Bosch Episode Two: Lost Light – Steve Cavanagh Review

Orion debut author Steve Cavanagh is as hooked as we are on the new Amazon TV series, featuring Harry Bosch, legendary hero of Michael Connelly’s novels. Here’s what he thinks of episode two . . .

Bosch TVMy Orion stablemate, Mason Cross, and I are taking it in turns to review episodes of Bosch, the TV series based on Michael Connelly’s most popular creation. You can find Mason’s review of episode one right here. Now he’s tagging me in to take a look at episode two. And before you ask – yes, when Mason tagged me in we were both wearing spandex tights and wrestling masks.

First, I have to mention the show’s opening title sequence. Bosch fans will know that Harry was a former tunnel rat in Afghanistan, and the metaphor of a man moving through a dark tunnel towards the light is ever present in the novels and shows up more than once in the series. In the lead-in credits, the image of the LA skyline is mirrored so that it appears to the viewer as if Harry is driving though the dark tunnel of Los Angeles itself, towards the light. Slip a jazz track over those slick images, and you have a great opening sequence, setting the tone, character and location of the series firmly in the viewer’s mind.

In the opening scene of episode two, Harry talks about the tunnels of Afghanistan, and how he would switch off his headlamp in those tunnels and gaze at the strange light from the moss – the ‘lost light’.

Even if you’ve never read a Harry Bosch novel, you are immediately drawn to him, played to perfection by Titus Welliver, who is essentially the only true light in the darkness for the city’s lost and dead. HBO’s True Detective series, although brilliant, had some heavy and rather unrealistic dialogue to centre its themes, whereas Bosch seems to accomplish this almost effortlessly and with a good deal more subtlety.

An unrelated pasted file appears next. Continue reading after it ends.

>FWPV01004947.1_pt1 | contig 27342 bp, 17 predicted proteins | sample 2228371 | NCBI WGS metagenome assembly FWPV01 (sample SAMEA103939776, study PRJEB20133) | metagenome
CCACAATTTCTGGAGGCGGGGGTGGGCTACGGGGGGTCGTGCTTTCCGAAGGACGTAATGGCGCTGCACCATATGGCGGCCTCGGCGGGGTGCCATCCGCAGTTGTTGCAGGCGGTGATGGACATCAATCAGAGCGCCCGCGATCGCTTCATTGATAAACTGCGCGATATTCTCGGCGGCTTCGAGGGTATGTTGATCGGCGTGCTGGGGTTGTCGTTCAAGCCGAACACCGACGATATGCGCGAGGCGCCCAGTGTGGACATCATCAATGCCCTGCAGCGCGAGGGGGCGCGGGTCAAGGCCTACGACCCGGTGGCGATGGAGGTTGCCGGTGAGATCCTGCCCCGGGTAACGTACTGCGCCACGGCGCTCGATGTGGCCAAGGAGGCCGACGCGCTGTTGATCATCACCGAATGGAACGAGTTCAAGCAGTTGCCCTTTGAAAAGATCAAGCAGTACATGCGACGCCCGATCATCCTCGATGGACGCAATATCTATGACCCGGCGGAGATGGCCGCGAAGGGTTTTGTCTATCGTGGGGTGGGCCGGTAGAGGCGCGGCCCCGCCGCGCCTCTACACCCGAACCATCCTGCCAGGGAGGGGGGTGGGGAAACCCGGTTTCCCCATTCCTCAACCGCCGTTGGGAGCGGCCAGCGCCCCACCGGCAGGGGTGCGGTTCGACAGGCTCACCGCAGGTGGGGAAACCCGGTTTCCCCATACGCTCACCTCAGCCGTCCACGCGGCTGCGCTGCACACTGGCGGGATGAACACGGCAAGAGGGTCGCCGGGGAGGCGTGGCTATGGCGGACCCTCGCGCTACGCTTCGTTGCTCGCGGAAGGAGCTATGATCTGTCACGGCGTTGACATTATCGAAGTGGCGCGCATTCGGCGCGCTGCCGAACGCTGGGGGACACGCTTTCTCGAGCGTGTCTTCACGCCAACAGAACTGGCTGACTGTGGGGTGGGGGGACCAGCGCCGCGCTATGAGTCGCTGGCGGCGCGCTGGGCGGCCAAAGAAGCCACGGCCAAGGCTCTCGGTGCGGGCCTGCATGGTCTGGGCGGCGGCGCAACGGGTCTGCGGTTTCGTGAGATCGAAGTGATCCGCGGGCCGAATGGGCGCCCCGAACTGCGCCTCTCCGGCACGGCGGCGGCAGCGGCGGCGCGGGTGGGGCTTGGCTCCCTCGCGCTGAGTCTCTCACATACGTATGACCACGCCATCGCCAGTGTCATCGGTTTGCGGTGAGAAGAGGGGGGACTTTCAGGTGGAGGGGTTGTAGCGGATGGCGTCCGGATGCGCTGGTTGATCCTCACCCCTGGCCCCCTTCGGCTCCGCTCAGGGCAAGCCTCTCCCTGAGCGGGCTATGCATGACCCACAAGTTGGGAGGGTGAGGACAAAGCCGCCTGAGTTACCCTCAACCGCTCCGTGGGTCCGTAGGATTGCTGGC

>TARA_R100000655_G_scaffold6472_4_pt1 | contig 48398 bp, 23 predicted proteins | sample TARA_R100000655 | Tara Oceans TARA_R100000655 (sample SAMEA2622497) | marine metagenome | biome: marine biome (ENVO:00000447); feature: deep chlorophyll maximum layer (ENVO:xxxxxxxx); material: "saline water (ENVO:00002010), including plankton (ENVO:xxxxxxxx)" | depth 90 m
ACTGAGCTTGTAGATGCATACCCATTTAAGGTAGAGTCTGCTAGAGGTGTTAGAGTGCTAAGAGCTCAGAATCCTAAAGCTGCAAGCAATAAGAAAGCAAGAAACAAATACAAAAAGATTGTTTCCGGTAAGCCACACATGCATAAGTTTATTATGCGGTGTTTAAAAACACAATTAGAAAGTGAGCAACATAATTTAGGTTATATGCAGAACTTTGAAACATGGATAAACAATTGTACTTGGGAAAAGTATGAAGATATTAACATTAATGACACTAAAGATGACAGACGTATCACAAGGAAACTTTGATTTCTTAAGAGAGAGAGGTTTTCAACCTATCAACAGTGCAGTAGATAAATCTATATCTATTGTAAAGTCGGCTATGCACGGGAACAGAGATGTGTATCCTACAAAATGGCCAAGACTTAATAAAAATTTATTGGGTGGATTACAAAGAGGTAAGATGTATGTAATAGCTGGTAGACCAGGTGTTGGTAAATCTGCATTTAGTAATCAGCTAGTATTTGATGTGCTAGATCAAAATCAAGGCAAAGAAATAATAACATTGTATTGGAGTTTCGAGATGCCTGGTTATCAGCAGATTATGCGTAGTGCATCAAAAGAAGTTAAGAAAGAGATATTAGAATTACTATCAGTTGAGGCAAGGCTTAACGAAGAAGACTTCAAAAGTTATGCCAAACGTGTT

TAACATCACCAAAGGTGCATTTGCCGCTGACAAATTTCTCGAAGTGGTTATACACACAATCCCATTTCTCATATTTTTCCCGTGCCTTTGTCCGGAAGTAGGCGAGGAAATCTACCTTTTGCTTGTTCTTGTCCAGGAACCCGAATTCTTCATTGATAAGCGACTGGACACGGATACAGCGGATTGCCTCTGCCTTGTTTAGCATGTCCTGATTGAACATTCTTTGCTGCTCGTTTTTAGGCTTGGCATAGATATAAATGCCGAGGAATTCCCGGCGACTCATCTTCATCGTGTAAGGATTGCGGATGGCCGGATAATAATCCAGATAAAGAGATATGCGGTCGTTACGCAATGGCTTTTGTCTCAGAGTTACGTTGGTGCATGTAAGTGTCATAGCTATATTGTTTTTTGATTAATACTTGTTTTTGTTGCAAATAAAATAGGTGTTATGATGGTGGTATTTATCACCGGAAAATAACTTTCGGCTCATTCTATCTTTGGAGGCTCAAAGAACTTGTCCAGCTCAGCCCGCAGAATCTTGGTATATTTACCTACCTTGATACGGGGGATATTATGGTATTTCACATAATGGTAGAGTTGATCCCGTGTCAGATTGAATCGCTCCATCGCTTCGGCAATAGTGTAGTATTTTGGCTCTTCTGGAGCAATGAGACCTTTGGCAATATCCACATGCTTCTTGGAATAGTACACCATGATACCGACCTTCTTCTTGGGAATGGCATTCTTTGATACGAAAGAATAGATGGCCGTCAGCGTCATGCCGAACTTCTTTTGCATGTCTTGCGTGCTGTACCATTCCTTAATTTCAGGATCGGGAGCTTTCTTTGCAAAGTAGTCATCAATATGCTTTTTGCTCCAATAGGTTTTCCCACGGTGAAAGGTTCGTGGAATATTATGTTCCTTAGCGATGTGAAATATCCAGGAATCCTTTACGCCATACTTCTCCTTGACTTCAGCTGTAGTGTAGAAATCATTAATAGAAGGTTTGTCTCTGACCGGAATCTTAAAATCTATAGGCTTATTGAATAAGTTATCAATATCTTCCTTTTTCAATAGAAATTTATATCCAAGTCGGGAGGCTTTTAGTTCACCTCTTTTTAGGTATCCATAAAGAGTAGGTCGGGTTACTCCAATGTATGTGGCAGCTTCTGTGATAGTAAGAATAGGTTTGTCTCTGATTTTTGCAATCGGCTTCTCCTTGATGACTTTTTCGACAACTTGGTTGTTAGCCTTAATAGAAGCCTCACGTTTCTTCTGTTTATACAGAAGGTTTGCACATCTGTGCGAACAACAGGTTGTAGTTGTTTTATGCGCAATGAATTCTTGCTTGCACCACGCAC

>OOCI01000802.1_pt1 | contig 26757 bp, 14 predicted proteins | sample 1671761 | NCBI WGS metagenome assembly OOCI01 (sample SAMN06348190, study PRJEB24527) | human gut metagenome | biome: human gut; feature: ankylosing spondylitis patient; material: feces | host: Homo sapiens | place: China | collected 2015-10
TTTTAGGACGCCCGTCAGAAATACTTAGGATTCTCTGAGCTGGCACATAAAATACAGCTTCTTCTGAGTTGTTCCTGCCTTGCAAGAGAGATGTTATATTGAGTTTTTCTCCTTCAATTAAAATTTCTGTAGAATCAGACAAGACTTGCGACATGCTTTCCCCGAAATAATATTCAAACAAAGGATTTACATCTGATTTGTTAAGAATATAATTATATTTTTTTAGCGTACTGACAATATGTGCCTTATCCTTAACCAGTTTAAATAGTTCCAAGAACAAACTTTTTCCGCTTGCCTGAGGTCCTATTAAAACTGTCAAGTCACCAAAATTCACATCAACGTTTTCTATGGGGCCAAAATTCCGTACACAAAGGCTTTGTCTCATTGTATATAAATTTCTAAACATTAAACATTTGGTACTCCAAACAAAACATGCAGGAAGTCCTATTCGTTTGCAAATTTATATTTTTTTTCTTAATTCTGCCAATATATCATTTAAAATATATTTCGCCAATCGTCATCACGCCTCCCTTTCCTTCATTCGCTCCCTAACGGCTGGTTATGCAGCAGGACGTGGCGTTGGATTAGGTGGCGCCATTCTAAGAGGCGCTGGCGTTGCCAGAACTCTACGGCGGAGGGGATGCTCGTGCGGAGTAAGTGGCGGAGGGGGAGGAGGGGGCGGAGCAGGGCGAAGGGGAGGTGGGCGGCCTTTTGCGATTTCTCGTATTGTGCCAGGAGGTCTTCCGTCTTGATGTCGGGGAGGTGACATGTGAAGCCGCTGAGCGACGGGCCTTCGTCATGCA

Episode two introduces Raynard Waits, played by Jason Gedrick. I remember Jason from the action movie Iron Eagle and the much underrated TV series Murder One. In Bosch, he plays a malevolent soul, who we first meet cruising the downtown streets looking for a male prostitute. A routine traffic stop soon reveals that Raynard is carrying a lot more in his van than the cops first anticipated. That brings me to one of my favourite scenes in this episode, when Crate and Barrell interrogate Raynard about his disturbing cargo.

Meanwhile, the case against Harry continues, and he soon realises that somebody in his department is leaking information to Money Chandler, the lawyer suing Harry and the department for the murder of her client’s husband.

Things get a little more serious between Harry and Brasher (Annie Wersching), and there’s a great moment for Bosch fans when Brasher discovers a framed movie poster on Harry’s wall. The poster is from the movie that was made about Harry, and his first case – a nice update from the books to give fans a little thrill. The investigation into the bones of the young man found in the hills moves forward, with Harry identifying a potential suspect only to be met by a reporter who threatens to undermine the investigation.

Even at this early stage of the series, Harry is an outsider, besieged on all fronts: by his superiors in the LAPD; by reporters; by a snitch feeding information to his enemies. Despite this, Harry is determined to do his job and find the man who killed that kid in the hills.

We get a shocking revelation from Raynard which possibly ties him to Harry’s case, and Harry and Jerry Edgar get more than they bargained for when they push their main suspect. I can’t wait for episode three.

*puts on spandex, tags Mason Cross*

 

Have you been watching Bosch? What do you think? Does it stand up well to the books? Leave us a comment, below!

Steve Cavanagh was born and raised in Belfast before leaving for Dublin at the age of eighteen to study law. He currently practises civil rights law, and in 2010 he represented a factory worker who suffered racial abuse in the workplace, and won the largest award of damages for race discrimination in Northern Ireland’s legal history. His first novel, The Defence, is published by Orion in March 2015. Find out more on Steve’s website.